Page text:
My parents were members of the Fire-Baptized Holiness Church (FBPH) for the first twelve years of my life
and for many years before my birth. Most of my friends and many family members have never heard the name
of this church, therefore the following is a little history and background which I have found to be very
The church was founded by Rev. Benjamin Hardin Irwin. Irwin accepted holiness beliefs and claimed to
experience sanctification in 1891. He was convinced that there was an experience beyond sanctification called the
"baptism with the Holy Ghost and fire" or simply "the fire". In 1900 Irwin resigned from his leadership position in
this movement and was replaced by Joseph H. King who was formerly a Methodist from
Georgia. By 1906 he led the church into the third-blessing Pentecostalism, taking the line that the baptism in
the Holy Spirit with evidence of speaking in tongues had been the "baptism of fire" the church had been seeking. By
1906, King led the church into third-blessing Pentecostalism, taking the line that the baptism in the Holy Spirit
with evidence of speaking in tongues had been the "baptism of fire" the church had been seeking. After 1908
the denomination split and become the Fire Baptized Holiness Church of God of the Americas.
In further studies you will see many Pentecostal Holiness were formed. Some were International Pentecostal
Holiness, Church of God, and some of the early Baptist were break-offs of the Fire Baptized Holiness Church with
distinct doctrinal positions. Some were against women wearing "needless ornamentation"; this prohibition
applied to men, making it a sin to wear neckties, and a sin to eat anything forbidden by the Old
Testament, such as hog-meat. These are the first things I remember.
I have no knowledge of when my parents were saved and became members of the Pentecostal Fire-Baptized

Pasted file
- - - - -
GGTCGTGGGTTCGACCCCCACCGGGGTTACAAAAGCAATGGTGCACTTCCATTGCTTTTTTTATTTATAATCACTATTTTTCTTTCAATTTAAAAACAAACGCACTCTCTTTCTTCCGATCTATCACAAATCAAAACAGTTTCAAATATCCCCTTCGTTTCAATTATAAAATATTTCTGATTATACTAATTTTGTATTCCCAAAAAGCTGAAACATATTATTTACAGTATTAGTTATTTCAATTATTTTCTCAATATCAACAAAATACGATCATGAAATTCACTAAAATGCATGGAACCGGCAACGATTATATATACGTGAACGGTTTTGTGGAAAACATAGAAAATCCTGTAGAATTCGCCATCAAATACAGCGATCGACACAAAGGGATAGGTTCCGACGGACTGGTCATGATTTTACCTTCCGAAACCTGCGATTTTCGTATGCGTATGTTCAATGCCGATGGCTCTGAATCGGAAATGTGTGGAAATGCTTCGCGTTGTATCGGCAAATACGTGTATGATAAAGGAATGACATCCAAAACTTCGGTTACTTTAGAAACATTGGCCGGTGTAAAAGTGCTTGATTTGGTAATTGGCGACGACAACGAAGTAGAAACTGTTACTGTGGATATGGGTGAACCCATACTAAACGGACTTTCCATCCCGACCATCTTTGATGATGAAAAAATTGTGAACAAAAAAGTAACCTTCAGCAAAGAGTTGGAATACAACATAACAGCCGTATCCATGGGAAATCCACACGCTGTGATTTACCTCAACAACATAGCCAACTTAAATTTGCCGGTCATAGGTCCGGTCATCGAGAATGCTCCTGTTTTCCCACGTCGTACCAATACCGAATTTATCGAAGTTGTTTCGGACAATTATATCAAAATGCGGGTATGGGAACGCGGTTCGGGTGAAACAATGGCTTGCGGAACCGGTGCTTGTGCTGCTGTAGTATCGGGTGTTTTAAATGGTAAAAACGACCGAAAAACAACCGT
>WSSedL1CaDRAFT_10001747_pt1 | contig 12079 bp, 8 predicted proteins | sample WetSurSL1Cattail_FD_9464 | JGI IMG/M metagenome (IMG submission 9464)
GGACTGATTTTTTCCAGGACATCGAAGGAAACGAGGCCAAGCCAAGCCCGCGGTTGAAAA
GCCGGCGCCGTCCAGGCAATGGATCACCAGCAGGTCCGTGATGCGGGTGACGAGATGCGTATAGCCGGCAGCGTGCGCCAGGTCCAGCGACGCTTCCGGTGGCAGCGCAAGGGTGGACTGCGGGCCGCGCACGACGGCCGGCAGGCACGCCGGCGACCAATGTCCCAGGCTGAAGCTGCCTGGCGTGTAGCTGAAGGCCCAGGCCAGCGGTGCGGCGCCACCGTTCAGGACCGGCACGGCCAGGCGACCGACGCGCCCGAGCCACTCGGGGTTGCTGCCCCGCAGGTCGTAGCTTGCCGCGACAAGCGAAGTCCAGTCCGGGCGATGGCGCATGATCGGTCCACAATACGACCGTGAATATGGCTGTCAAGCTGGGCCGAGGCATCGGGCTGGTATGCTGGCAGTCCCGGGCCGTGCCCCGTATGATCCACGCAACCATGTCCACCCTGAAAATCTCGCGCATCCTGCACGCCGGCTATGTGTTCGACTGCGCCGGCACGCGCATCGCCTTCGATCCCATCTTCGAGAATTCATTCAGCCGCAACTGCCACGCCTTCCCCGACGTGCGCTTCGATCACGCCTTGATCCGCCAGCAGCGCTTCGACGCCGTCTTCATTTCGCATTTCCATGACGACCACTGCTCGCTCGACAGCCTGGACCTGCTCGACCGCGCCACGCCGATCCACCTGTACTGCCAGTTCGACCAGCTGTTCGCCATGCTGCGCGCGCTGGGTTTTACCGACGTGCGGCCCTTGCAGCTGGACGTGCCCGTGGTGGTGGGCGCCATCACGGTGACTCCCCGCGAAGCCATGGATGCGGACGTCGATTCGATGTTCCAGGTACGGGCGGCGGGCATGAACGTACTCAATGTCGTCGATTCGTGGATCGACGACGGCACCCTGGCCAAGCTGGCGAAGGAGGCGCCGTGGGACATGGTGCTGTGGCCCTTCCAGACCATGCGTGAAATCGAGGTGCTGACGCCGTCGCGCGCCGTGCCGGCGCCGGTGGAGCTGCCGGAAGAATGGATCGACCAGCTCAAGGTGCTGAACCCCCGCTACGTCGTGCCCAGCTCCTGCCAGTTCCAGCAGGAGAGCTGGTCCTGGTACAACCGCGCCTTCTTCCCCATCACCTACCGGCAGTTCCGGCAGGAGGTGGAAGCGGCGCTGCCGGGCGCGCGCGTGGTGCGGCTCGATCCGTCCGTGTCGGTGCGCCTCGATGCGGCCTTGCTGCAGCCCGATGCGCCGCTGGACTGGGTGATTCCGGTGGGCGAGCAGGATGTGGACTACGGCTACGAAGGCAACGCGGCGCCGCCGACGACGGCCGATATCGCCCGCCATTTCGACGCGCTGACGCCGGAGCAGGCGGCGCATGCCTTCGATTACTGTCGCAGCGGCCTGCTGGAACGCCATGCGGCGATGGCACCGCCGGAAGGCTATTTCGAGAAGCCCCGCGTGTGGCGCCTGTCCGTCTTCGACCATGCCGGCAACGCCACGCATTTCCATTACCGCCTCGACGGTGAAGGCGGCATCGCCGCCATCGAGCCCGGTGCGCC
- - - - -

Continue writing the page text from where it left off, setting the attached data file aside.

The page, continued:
Holiness Church. It was probably 1924, therefore most of us children were brought up under this strict
doctrine. The electric lights were not used on Sunday, no cooking, (everything was cooked on Saturday for Sunday),
no pork, and not a lot of outdoor playing on Sunday. My daddy didn't wear a neck-tie, my mother wore no jewelry or
outward adornment. She always wore long sleeves and she had long hair. They were godly parents, studied the
Bible and we had a lot of family prayer time.
Did this have an impact on my life__Yes. I could always call on my dad to pray for me and I had complete
confidence in his walk with the Lord. He never stopped studying the Bible so, when I was about twelve years
old he joined The Church of God, headquarters in Cleveland, Tennessee. A lot of things we didn't do we now do
but he was still very strict and was continually praying. He loved to go to the graveyard to pray.
It all had an impact on my life and what I believe today, which is stay with the King James Bible,
(KJV) study for yourself, only the Bible as your guideline. I believe the Bible gives us instructions on how
to study, a little here and a little there, and it will come together. In studying it is important to
study English, some history of the Bible as to who was speaking, when and place and time it was taking place.
Mix lots of prayer. The Lord only speaks to you through His Word.